By your humble blogger, Robert Chandler Garrison
I’m sorry that Zsa Zsa is about to meet her maker, but I’m not in such good shape either. Meaning, I’d better write the story while I can. I‘d hate to be upstaged by a Gabor again.
I was in a movie with Zsa Zsa. We met in a movie studio in Mexico City in 1972, as I was preparing for a scene as ”Police Superintendent Schwerbaum” in a film called “Frankenstein’s Great Aunt Tillie.” I kid you not. Look it up in IMDb.
At the time, I was two days away from opening in an off-off-off Broadway show produced by an acting school located in a converted mortuary on Sunset Boulevard (it was a mythic theatre in L.A., that had once been the funeral home where B horror film star Bela Lugosi was embalmed. On a back wall behind center stage are the remains of the huge sink and faucet they used to prepare Bela’s body for burial. And there it remained, to forever upstage the poor students trying to break into Hollywood).
Those attending the school produced a continuous stream of pretty good plays which were attended by theatre aficionados, agents, and usually the press. Students were allowed to drop out of the current play if you got a legitimate show-biz job, be it TV, radio, s, or film. My agent told me that I had a film job in Mexico City in two days. Fortunately, the director of the play I was in had a standby who could fake his way through my role and hold the play together for the run. (Months later, I heard that that actor said that I left intentionally, on short notice, just to annoy him. If that isn’t a typical actor’s gripe because he didn’t get the gig!)
The cast of the film “Aunt Tillie” was interesting. It starred Donald Pleasence, well known leading man in British film and on the West End stage. Mr. Pleasence was a joy to watch work. He only disturbed the team once during the filming when he threw up his lunch after eating at a chili joint next door to our hotel.
Co-starring were Yvonne Furneaux and June Wilkenson, both lovely ladies who never made stardom to my knowledge. Another co-star was Aldo Ray, who was enjoying a career when he wasn’t crippled by his alcoholism. He was being watched over by his son who was trying to keep Aldo straight. Aldo did finish the movie correctly. Just in time.
I was one of the character actors, along with Rod Colbin, Garnet Smith and Phil Leeds. I lost track of Rod, and I once ran into Garnet in Palm Springs. Phil Leeds, on the other hand, was a graduate of the Borscht Circuit in the Catskills, and a truly funny comic. He and his wife were neighbors and longtime friends of mine in West Hollywood.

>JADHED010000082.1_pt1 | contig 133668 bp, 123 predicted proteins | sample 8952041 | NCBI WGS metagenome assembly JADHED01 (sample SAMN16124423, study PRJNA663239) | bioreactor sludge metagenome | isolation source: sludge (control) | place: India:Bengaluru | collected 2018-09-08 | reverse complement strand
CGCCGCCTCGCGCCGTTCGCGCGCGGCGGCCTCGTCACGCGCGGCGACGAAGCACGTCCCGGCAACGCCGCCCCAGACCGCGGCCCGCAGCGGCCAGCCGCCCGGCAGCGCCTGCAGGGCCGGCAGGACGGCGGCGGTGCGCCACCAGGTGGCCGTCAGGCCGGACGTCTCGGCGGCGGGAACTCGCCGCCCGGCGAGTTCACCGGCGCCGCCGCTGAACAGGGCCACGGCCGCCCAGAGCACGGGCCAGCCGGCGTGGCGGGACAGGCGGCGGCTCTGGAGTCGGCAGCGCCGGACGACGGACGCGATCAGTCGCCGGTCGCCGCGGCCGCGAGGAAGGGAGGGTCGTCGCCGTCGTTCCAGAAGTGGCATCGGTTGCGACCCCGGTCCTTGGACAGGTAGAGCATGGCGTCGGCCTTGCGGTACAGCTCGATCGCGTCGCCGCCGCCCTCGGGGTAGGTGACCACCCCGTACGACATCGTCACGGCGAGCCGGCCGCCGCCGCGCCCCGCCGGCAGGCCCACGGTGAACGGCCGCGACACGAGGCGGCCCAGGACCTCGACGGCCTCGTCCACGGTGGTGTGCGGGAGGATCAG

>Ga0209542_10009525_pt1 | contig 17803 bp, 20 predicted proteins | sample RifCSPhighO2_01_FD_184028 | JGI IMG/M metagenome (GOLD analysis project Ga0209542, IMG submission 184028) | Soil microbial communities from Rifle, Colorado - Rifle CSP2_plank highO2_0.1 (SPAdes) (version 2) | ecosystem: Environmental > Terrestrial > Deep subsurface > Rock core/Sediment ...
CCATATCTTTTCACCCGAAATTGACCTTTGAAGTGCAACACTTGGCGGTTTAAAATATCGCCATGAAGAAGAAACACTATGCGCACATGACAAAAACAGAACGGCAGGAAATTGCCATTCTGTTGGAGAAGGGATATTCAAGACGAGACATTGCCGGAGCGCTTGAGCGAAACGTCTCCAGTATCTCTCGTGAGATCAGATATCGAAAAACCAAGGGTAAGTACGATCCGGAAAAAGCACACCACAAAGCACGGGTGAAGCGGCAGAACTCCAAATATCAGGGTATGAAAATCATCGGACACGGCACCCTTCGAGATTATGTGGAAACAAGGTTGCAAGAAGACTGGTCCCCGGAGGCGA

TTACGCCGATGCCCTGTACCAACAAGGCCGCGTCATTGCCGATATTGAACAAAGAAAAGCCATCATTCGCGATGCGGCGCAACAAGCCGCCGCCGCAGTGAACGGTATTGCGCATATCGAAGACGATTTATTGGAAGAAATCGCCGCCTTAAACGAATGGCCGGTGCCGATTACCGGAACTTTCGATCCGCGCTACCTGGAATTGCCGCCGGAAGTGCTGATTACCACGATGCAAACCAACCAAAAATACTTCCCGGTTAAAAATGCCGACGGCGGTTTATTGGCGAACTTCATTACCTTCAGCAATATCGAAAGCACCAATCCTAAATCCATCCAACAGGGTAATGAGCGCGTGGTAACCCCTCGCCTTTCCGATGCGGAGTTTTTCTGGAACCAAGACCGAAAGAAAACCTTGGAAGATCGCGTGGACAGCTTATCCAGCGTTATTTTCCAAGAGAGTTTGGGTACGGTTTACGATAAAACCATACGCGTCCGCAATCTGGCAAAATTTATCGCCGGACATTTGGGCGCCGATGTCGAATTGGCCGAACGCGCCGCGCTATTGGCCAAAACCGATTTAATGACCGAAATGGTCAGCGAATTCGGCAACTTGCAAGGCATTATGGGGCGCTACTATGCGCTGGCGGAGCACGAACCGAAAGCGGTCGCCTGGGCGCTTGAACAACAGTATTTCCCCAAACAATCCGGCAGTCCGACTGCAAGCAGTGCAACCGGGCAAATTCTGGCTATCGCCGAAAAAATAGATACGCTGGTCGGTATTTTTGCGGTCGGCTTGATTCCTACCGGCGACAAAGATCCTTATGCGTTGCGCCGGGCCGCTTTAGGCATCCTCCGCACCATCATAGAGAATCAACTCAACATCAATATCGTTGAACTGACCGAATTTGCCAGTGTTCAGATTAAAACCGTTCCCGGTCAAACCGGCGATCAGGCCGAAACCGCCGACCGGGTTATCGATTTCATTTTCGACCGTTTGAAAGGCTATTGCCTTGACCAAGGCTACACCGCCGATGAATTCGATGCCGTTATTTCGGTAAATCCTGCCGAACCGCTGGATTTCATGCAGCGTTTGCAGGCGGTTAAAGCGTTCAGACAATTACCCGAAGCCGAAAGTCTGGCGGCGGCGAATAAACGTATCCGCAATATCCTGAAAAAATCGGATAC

And then there was Zsa Zsa. She was the guest star of the film. She arrived at the Mexico City Airport accompanied by her Count (or whatever) husband and her dog. They were met at the airport by the Mexico City press. Carrying her dog, she smiled for the cameras and said how happy she was to be in Mexico, “Where the people are so lazy and everyone so poor.” Well, you can imagine the fallout from that remark. In the morning the headlines screamed, ”ZSA ZSA SAYS WE’RE ARE ALL LAZY PEONS!!” We movie people asked her why she would say such a thing. She answered, “So I can get on the radio and apologize, darling!” Double exposure! And so it started.
Next was the story about her slapping the face of her makeup artist, a sweet girl. Zsa Zsa slapped her when she found out that the hairpins being used were Mexican-made. Zsa Zsa also demanded that the Assistant Director be fired. She said she would not take direction from a cripple! The assistant director was recovered from infantile paralysis and on crutches. She left in tears.
The cast of the film was housed in the hotel with Zsa Zsa and her entourage. None of us would share the elevator with her, out of outrage and fear. When Zsa Zsa completed her small role, she and her royal (?) husband and her dog were chauffeured to the airport. Of course, Zsa Zsa had neglected to write out any necessary papers for the dog. No shots, no isolation of any kind. She held up the entire flight. The authorities called the President of Mexico for instruction. He was quoted as saying, “Get that bitch out of the country and her two dogs.” (The second ’dog’ being the fake Count, I presume!)
To complete this horror story, Zsa Zsa left with her 3 little dresses used for the film, stolen from the poorest movie maker in the country. Oh, and there were so many stories!
The movie was also a waste of time. It showed for the industry in West Hollywood. During filming, the sound man ran after us with a microphone attached to a long pole. The outcome was a sound track of muffled grimaces, totally indescribable. So as not to be seen, I left the movie theatre on my hands and knees, crawling up the aisle and out into the darkness of night.
Zsa Zsa’s scenes were okay. My scenes were okay too. my big scene – with pin-up doll June Wilkinson – had the hilt of my sword unwittingly plunging between her legs while I attempted to kiss her. That took the cake! I was always curious why the Mexican crew had me filming that scene, take after take. Wilkenson paid no attention at all.
Later in my career, a director pointed out to his cronies that I had been in “Frankenstein’s Great Aunt Tillie”. Those around the table snickered, and I crawled out, branded. Burn those credits! After some dubbing and a few TV bits, I went back to radio, which I found safer.
Sorry, Zsa Zsa. I will say that I enjoyed the company of your sister (not Eva…the other one) and your mother at le Vallauris one evening in Palm Springs. It was Mama Gabor’s birthday. She was wearing red sequined tennis shoes. Kooky but nice. I know they’ve gone to heaven.
So ends my tribute to the fabled Zsa Zsa. When the time finally comes for her to pass, may she rest in peace.